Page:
Secretary Cusi may need to stick around for 25 years before he could start reducing coal’s share to 30%.

 

  1. Aspiration to reduce power rates in the country

Any aspiration of the new government to reduce power costs will have to start with power generation because that is 60% of the total bill. And it is the sector that had been non-transparent with negotiated sweetheart prices since 2001 when the power industry was privatized and deregulated. These Seven (7) negotiated contracts will effectively shoot down any meaningful power cost reduction program of the new government and the succeeding governments for the next 25 years.  

 

  1. National Integrity and Governance

Only a few months ago the Philippines was about to make its power generation sector truly competitive with a new policy to stop self-negotiated power supply contracts that are passed on to the consumers and to require competitive bidding by the DU’s including Meralco which will make the procurement process competitive and transparent and will open the power generation sector to more independent generation companies. We were so proud and everything was in place. The ERC only needed to implement.

Faced by a Meralco threat,  ERC Chairman Jose Vicente B. Salazar said “the commission would exercise its legal authority to defend the issuance of ERC Resolution 13 if challenged in court”.“While we respect anyone’s right to take legal action, we lament the failure to see the public’s clear benefit from the CSP. We will respect the legal process even as we seriously consider our own legal options to make sure we defend the public interest, as well,” Salazar was quoted to have said in a text message.

Then the unthinkable happened on March 15, 2016. Out of nowhere and without much public debate, the ERC moved the effectivity date of the CSP rule to April 30, 2016, thus parting the red sea for the filing and exempting of any new power generation projects Meralco wanted.

It is perplexing that the ERC, instead of coming up with judicious transitional rules for the country, threw in the towel, essentially abandoning the whole ideal of competitive generation rates to consumers for the next 25 years at least in the premier Meralco area and abdicating on its mandate to safeguard the interest of the consumers.  They moved the midnight and parted the red sea. What made them do it?

 

  1. Who would care enough to stand up for the Filipino electric consumers? A defining moment for the Filipino spirit.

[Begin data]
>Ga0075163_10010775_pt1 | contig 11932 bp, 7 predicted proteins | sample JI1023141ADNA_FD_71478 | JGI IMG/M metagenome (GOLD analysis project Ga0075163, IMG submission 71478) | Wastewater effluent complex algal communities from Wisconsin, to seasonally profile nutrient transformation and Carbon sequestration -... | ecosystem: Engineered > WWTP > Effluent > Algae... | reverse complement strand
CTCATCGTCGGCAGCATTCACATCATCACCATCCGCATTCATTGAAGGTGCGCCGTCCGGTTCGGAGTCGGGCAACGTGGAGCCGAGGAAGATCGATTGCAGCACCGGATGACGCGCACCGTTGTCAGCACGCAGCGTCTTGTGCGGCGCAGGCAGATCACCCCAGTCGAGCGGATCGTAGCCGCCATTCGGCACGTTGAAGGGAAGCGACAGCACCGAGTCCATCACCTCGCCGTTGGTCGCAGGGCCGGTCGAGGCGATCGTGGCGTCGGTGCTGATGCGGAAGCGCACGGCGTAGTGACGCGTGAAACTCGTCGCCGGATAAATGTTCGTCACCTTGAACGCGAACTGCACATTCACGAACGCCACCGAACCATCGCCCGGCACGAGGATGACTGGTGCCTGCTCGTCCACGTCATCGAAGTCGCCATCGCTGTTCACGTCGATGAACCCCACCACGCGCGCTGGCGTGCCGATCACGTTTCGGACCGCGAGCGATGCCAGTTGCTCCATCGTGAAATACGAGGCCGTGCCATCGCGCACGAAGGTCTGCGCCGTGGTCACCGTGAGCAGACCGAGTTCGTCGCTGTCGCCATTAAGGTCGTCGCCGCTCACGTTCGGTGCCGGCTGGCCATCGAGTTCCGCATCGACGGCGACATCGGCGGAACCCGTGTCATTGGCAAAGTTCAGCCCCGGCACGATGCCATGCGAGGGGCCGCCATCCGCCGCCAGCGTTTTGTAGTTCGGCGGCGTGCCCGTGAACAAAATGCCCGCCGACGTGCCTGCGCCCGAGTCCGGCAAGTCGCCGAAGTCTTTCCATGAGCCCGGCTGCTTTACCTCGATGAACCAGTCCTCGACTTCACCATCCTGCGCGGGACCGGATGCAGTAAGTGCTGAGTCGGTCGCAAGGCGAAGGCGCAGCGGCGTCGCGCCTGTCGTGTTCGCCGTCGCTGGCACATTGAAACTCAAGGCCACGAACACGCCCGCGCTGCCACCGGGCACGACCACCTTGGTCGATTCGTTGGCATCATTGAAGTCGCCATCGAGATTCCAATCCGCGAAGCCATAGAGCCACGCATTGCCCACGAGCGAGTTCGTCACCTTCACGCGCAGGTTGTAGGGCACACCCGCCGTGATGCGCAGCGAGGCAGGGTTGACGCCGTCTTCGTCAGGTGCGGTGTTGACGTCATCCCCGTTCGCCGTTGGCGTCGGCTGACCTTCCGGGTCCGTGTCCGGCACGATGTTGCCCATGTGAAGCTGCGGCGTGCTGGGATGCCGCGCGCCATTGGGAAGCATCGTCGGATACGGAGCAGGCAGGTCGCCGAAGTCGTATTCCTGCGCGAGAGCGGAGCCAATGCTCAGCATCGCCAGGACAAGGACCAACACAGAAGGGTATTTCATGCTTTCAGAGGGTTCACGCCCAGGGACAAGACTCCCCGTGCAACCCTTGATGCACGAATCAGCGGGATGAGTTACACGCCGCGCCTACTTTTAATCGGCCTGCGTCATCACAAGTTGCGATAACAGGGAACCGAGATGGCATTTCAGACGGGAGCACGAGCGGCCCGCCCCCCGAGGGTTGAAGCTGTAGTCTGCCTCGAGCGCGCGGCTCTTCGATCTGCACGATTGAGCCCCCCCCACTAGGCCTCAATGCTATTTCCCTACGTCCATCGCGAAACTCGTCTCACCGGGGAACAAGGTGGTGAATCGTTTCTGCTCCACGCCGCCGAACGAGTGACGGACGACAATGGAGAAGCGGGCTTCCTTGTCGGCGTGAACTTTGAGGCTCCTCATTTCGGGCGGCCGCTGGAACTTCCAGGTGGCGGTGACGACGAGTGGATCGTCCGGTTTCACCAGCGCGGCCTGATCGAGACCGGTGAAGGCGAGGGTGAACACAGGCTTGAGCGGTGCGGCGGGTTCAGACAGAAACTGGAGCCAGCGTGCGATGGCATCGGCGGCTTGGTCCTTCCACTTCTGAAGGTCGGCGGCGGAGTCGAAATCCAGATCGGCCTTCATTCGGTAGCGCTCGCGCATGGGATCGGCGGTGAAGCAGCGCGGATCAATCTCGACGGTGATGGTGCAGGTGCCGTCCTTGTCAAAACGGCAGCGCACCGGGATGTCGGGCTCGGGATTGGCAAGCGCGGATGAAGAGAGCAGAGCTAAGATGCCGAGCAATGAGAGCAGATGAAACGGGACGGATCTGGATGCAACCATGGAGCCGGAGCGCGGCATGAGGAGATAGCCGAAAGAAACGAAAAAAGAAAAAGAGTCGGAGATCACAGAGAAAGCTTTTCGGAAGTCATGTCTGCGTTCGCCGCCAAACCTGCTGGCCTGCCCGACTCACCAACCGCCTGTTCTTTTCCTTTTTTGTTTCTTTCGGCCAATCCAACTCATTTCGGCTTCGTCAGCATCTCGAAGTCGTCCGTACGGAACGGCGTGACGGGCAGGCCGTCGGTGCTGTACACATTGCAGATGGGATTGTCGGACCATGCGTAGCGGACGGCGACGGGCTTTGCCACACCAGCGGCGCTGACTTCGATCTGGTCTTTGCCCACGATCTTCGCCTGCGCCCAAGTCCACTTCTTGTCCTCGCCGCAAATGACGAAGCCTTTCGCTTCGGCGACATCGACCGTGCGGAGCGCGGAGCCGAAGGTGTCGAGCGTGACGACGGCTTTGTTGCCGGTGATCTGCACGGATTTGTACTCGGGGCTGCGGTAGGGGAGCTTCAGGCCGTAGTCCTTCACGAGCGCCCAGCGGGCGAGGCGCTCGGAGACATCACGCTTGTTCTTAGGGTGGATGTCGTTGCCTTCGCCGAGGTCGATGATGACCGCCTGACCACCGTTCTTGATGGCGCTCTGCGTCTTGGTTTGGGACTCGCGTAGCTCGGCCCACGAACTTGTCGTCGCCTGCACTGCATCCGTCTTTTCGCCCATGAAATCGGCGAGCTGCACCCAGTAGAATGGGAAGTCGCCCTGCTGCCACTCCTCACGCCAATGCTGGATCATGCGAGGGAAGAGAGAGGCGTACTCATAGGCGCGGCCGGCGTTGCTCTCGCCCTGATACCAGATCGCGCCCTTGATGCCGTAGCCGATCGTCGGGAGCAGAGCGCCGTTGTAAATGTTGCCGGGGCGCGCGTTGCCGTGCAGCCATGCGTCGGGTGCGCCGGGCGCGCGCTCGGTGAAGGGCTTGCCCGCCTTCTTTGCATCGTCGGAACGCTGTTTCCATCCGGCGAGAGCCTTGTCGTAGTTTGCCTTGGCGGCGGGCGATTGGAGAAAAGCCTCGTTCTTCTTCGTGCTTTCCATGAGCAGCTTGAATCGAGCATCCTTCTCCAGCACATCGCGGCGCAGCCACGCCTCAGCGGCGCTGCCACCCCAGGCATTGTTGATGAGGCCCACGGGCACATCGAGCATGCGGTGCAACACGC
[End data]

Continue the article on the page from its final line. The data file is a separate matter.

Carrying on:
Meralco’s package of seven projects and contracts, if they really are allowed to avoid the CSP policy,  would be damaging for the consumers and the country in more ways than one.

 

    1. a) It would be a disgraceful circumvention of our law. A damning indictment of our integrity and ability as a nation and people to implement our rules that are clearly made to protect the public interest. It is regrettable to see that our temerity to fool around with our own rules knows no limit for propriety and patriotism.
  1. b) Monopolization, or its buyer side cousin, Monopsony, are not just “high fallutin” terms for economists. They are actually blatant subversions of the rights of consumers to fair charges and to be treated with respect. In the power sector, what is involved is the provision of public services in least cost manner as clearly provided by the Epira Law of 2001.Activities by the private industry participants to subvert these rights, and to deny them least cost electricity, are nothing less than crimes against the consumers.There cannot be least cost power unless it is market determined through an honest to goodness competitive bidding. Our anti-graft laws have indicted government officials for using people’s money without bidding. Passing on generation charges to the people without bidding is like dipping into their pockets monthly. At easily P20 billion a year in higher charges nationwide, this is as big as drugs, crime, and corruption. Government officials who facilitate these subversions and who look the other way are even more guilty because it is their job to uphold and protect the public interest.

Who would care enough to stand up for the Filipino electric consumers? This is a defining moment to the modern day Filipino spirit.

  1. Economic Sabotage

It is also a subversion of the country and economic sabotage to perpetuate schemes that will preclude competitive power for it deprives the country its ability to be economically competitive, to create jobs and to assure the right of 90% of our 100 million people to make a decent living and take care of their families.

The next 40 years is predicted by Japanese business leader Lee Sawaki to be the golden age for the Philippines whose young productive population of 20 to 65 years and average of only 23.5 years, gives it a “population bonus”. Japan, Taiwan, Singapore, Korea,  and even Thailand had become prosperous because of it. But they had finished their “population bonus”. It’s the Philippines turn. Those countries were able to capitalize because they also had low power costs that made their manufacturing and commerce competitive. The Philippines cannot achieve its growth opportunity unless it brings down its power costs. Do we have the national resolve to do what is right to make this country truly great?